There are many, many more Harvey Weinsteins. Why aren’t the women they abused (and in some cases the men) speaking out? That’s a fair question, but in most cases it’s not that hard to answer. The answer to that question is another question: What are the rest of us doing to make it easier for them to speak out?

I don’t know about you, but I find that I’ve had it up to here with everything. All of it. The lying we do, including lying to ourselves. The b.s. that so many of us otherwise decent people feel compelled to tolerate and defend. This about sums it up:


Why do we do this? How can we stand the cowardice within ourselves?

Here, from a scene late in Spotlight, is a partial answer. In this scene, Walter “Robby” Robinson is having a drink with a fictional character named Peter Conley, a Catholic businessman who is very well connected to the Archdiocese. He’s requested this meeting with Robby to dissuade him from publishing the stories. Conley begins by flattering Robby, a Boston native who went to Boston Catholic High, and is part of the Catholic good ol’ boy network. Conley tells him that he’s got a lot of respect in the city. “Baron” is Marty Baron, the new Globe editor-in-chief, and an outsider:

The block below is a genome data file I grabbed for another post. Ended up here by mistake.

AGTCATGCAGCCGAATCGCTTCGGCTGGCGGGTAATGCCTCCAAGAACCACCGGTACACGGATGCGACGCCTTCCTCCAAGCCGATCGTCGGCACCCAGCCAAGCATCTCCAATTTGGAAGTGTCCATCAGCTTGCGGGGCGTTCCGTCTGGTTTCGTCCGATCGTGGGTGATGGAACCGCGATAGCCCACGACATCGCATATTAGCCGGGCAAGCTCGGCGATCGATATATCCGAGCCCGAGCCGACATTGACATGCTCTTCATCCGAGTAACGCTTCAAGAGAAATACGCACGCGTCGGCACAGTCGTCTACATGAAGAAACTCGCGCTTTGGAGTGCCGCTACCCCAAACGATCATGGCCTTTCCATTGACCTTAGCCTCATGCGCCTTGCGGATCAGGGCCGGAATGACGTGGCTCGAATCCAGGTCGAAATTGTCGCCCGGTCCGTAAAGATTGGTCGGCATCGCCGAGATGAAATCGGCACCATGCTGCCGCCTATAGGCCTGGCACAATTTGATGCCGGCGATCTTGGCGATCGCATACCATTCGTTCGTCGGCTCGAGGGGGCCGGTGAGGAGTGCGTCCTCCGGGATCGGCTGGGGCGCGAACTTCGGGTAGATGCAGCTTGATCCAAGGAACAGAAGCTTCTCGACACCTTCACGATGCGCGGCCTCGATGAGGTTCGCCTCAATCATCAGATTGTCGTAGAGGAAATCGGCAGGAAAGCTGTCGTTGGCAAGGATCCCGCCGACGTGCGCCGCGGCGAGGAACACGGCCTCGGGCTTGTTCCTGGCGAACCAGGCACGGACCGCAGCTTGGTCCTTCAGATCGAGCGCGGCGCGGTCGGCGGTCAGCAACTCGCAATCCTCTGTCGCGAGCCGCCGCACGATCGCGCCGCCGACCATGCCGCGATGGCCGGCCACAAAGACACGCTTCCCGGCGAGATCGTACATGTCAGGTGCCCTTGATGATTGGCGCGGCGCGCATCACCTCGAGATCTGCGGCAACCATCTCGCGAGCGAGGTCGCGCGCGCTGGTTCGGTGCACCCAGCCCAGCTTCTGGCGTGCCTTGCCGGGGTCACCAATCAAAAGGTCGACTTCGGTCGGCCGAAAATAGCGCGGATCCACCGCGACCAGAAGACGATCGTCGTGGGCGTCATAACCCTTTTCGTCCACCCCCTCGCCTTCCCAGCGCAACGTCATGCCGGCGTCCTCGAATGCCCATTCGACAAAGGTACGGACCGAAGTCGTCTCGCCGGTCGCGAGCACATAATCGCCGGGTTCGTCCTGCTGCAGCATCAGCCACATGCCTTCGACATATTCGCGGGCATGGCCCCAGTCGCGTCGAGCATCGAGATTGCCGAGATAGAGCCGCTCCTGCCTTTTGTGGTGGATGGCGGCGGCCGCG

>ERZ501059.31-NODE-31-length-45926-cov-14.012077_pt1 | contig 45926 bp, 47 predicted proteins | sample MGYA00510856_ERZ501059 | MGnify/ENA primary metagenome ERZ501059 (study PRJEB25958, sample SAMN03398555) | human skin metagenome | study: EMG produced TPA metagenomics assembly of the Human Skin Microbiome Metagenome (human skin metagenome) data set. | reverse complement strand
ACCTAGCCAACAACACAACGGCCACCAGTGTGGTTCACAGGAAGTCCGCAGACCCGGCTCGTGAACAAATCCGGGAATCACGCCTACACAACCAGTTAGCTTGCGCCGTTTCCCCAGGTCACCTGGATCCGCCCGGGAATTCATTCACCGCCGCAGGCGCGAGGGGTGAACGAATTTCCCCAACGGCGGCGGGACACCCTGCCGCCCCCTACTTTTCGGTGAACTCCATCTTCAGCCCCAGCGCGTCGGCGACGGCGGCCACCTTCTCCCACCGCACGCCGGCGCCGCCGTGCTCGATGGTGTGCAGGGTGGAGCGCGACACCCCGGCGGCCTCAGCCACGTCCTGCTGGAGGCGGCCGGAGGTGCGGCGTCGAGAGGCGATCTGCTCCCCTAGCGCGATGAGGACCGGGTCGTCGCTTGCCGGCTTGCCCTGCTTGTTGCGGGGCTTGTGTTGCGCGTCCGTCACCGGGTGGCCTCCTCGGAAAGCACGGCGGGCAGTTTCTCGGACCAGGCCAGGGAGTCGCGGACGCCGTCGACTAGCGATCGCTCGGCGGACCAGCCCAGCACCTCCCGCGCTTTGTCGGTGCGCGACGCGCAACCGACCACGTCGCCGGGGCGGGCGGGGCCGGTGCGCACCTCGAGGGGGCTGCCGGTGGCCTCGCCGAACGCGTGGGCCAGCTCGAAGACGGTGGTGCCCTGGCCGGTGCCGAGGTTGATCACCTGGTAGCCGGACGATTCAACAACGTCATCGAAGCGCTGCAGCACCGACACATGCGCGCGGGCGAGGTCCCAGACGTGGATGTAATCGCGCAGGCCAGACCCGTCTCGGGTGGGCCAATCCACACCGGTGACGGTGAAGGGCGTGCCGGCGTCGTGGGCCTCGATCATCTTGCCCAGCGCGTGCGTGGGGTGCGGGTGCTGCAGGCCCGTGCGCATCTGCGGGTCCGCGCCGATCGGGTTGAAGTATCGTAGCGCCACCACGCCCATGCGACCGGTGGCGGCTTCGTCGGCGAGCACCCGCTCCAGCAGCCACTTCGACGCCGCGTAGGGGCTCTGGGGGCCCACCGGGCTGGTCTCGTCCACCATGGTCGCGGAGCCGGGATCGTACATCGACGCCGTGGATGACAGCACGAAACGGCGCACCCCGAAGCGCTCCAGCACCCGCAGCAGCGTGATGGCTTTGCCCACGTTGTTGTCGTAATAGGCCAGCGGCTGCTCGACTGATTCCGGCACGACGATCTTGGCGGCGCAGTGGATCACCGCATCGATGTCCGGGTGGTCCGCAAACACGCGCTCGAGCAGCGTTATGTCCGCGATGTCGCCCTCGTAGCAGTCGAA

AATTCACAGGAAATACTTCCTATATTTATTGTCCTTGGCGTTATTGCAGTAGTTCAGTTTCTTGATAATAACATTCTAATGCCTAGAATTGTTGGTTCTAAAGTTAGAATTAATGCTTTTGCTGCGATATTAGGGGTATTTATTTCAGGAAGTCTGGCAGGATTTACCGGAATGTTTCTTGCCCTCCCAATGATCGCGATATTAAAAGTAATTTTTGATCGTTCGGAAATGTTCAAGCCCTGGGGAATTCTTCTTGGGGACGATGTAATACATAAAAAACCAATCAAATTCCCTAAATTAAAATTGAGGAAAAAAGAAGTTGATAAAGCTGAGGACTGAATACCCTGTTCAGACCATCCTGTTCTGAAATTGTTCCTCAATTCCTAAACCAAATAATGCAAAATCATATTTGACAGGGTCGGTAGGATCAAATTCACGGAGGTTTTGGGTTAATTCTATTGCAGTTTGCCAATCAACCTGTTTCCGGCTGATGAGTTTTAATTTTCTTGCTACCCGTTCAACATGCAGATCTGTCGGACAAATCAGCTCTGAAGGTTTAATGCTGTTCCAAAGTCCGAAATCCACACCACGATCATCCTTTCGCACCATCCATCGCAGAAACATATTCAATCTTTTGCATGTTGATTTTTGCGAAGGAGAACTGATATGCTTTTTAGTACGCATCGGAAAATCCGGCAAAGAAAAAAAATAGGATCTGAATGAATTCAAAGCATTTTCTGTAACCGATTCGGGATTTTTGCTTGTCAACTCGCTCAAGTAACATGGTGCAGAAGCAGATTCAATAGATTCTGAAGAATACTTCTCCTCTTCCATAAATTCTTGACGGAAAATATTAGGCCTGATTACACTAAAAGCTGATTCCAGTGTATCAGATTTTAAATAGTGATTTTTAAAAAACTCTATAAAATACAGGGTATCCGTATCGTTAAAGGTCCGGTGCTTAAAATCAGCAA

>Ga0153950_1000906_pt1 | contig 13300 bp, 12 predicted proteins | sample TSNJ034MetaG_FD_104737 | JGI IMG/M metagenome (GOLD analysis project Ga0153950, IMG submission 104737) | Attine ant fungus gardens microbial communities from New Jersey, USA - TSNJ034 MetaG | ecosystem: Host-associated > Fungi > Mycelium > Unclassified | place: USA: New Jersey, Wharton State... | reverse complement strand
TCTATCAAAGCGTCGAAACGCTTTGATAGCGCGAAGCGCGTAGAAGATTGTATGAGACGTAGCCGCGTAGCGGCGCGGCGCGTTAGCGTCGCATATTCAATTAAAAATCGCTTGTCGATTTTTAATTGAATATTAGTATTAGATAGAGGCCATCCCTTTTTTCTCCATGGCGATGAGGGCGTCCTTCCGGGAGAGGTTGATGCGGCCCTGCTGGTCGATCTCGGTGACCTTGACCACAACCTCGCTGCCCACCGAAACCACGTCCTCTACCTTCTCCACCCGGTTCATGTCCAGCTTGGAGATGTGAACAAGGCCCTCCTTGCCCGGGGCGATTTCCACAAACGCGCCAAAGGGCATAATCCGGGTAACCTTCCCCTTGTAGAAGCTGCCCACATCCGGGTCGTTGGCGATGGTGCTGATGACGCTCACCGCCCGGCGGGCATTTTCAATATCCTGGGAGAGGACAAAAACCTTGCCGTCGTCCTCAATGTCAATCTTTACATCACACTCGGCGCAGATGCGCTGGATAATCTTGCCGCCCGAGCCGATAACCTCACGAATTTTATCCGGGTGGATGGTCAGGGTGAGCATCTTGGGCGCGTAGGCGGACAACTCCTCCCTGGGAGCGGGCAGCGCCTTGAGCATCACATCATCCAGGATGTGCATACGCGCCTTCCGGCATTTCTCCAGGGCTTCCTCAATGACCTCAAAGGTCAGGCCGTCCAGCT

That is how it happens in a lot of cases, in all walks of life, not just the church. You know it as well as I do.

In the spring of 2002, I spoke to a woman in a small Western diocese who worked for the church in a low-level job. A church secretary or something like it. She told me in detail some disgusting things she had seen with her own eyes, evidence of sacrilegious sexual acts I can hardly bear to think about. She told me how she had gone to the bishop with her information about the priest who did these things, and got a phone call the next day from the priest, mocking her. He told her that he knew what she had done, but that she couldn’t touch him, because he (the dirty priest) had the bishop sexually compromised.

That priest went on to abuse children. She gave me his name, and I tracked him down. I found he was at that time in prison in a nearby state doing time for child molestation. (I seem to recall that he died in prison a few years back, but I might be confusing him with someone else.) The bishop by then had gone on to much bigger things, and was leading a large diocese, from which he eventually retired.